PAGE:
Seafood certification changes planned, task force created
A Marine Stewardship Council label is shown. The Alaska Seafood Marketing Institute is adjusting its own certification so that WalMart will carry it.
JUNEAU — The Alaska Seafood Marketing Institute announced plans to amend its “Responsible Fisheries Management” certification program and create a taskforce on the issue after a daylong closed board meeting April 23.
The action is a direct response to the January announcement by Walmart that it would continue buying Alaska wild salmon certified as sustainable under the institute, or ASMI’s, fisheries management certification instead of the Marine Stewardship Council’s ecolabel.
“It was illuminated with our interaction with the Walmart folks. We made promises to them that we’d improve our sustainability, governance and structure. At this meeting we did that,” said Kevin Adams, ASMI board chairman, following its unanimous approval of a $250,000 budget for the effort.
Adams, a Kodiak gillnetter, was unanimously re-elected to a second term at the board’s open meeting in Juneau April 24. Likewise, Mark Palmer, president and CEO of Ocean Beauty Seafoods, will continue as vice chairman.
Alaska Department of Commerce officials, other state officials, and ASMI staff visited Walmart’s Arkansas headquarters last year to convince the giant discount retailer that the certification program, or RFM is as legitimate as the MSC’s blue label.
Walmart has never published a clear set of seafood sustainability requirements. After the overwhelming majority of Alaska’s wild salmon processors rejected the MSC ecolabel in favor of the RFM certification, Walmart bowed to the market reality.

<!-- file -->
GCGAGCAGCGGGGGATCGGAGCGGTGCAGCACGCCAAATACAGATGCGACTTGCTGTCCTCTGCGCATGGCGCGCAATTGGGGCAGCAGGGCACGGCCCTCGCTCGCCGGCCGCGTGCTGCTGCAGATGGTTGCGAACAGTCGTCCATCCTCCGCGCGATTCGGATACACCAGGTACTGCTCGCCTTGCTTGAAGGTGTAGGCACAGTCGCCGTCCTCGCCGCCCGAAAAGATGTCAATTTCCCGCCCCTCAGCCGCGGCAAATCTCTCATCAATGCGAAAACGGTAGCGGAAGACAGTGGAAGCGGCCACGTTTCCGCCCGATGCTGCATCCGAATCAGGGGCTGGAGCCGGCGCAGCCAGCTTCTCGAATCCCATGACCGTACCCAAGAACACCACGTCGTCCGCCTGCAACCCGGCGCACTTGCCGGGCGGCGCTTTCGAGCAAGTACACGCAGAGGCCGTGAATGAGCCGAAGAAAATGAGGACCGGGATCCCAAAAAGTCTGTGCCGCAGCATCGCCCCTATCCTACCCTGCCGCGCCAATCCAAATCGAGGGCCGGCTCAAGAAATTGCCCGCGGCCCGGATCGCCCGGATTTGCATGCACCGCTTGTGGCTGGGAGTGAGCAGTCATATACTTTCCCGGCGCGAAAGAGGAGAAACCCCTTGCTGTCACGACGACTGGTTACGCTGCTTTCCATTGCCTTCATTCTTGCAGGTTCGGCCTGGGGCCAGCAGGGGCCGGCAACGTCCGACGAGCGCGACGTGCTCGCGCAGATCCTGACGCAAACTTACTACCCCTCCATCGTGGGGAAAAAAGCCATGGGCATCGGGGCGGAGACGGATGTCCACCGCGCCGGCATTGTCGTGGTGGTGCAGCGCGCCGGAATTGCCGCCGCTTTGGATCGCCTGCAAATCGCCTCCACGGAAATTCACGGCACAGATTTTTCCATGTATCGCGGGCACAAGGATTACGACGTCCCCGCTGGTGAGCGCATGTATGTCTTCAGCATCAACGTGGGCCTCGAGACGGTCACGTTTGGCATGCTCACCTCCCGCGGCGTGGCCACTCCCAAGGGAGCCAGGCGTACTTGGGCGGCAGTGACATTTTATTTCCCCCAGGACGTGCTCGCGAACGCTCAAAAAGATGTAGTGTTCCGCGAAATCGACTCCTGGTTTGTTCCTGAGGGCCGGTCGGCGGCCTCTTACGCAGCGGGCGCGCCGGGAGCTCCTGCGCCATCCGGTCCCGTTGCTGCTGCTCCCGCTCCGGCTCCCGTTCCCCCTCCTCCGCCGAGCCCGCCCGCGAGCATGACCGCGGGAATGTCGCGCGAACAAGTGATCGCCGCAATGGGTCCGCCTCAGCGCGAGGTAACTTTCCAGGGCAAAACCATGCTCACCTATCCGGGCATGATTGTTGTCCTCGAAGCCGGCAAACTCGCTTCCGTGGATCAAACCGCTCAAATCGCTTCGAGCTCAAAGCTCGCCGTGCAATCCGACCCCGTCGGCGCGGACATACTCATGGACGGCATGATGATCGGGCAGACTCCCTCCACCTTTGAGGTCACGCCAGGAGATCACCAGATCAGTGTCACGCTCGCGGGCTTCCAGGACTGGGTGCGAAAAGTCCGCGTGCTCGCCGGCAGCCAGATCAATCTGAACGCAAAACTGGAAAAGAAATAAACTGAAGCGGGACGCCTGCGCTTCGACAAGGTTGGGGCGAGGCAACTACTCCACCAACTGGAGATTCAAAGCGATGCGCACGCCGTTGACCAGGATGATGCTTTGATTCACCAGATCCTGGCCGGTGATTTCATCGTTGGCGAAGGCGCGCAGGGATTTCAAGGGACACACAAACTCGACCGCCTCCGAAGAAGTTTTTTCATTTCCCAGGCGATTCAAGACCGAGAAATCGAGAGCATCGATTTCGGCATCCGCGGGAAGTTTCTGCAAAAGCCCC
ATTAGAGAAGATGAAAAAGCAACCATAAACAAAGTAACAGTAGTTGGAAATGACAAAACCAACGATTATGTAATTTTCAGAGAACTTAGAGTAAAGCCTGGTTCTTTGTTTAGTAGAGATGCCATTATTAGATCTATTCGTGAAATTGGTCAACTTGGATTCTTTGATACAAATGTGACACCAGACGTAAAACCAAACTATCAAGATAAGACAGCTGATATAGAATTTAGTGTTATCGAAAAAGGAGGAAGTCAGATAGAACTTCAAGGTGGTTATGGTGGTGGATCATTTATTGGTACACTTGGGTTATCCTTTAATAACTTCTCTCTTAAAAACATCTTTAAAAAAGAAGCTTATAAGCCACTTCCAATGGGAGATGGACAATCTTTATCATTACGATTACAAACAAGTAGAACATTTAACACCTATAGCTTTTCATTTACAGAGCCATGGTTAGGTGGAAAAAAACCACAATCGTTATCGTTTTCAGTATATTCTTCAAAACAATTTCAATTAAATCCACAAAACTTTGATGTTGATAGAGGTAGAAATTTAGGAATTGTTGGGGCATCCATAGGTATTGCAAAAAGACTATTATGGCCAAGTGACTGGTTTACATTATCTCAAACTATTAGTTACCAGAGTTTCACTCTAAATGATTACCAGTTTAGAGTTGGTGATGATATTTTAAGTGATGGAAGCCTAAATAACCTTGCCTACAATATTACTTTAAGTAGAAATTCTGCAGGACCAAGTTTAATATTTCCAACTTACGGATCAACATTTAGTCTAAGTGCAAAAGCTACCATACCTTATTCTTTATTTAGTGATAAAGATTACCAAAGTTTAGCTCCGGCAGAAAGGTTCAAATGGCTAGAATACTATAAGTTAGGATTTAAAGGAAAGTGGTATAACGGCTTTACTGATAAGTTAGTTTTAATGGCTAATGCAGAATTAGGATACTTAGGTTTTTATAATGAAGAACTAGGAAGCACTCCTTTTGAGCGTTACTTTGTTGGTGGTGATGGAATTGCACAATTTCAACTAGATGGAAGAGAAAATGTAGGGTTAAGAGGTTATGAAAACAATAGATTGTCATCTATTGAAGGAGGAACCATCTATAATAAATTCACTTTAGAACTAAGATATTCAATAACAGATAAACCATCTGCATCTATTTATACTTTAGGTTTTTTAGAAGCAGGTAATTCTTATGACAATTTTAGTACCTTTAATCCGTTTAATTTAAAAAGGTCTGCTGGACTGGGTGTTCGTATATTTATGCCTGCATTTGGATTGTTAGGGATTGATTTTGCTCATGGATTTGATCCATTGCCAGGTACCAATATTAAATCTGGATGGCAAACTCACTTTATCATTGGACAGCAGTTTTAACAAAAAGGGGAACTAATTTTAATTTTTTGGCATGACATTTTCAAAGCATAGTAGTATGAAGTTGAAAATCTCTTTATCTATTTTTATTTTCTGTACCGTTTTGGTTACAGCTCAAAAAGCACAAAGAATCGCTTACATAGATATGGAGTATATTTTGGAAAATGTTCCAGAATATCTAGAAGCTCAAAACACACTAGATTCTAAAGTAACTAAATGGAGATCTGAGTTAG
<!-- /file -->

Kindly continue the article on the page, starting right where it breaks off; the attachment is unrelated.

The board spent little time discussing the RFM review project at its public session, but John Garner, the board member from Trident Seafoods who offered the motion, said it is “intended to take steps to provide a very credible third party certification.”
Garner moved to “reaffirm” ASMI’s commitment to the RFM certification, and to seek “best in class” international audit firms to become reviewers in the ongoing program.
Since ASMI’s business-to-business RFM certification was established in 2011 it has been under attack from the competing Marine Stewardship Council, the dominant voice in the label-focused approach to seafood sustainability guarantees in Great Britain, Germany and northern Europe.
The MSC label has struggled to gain consumer acceptance in the U.S. market and most of the world.
World sales of Alaska wild salmon indicate it has generally withstood the attacks and Adams described the new project as choice rather than a reaction.
“There was no challenge. It is covering the ground, looking over our strategic plan on this, looking over the ground we’ve covered and where are we right now and how much do we have to improve to go farther,” Adams said.
The task force, including board, industry and technical experts “will further the acceptance and use of RFM certification by Alaska’s seafood customers and the Alaska seafood industry, as well as consider new client relationships with RFM certifying bodies,” the board said in a statement published April 25.
The project will “provide further well-defined governance and clarity addressing ownership and fishery client ship,” it continued. The MSC, and other environmental groups, have complained that the RFM program, established and funded by ASMI, is effectively self-certification and lacks credibility.
No timeline for the new efforts was confirmed but work plans for elements of the project are to be posed on ASMI’s website at http://certification.alaskaseafood.org/certification.
Bob Tkacz is a correspondent for the Journal. He can be reached at firstname.lastname@example.org.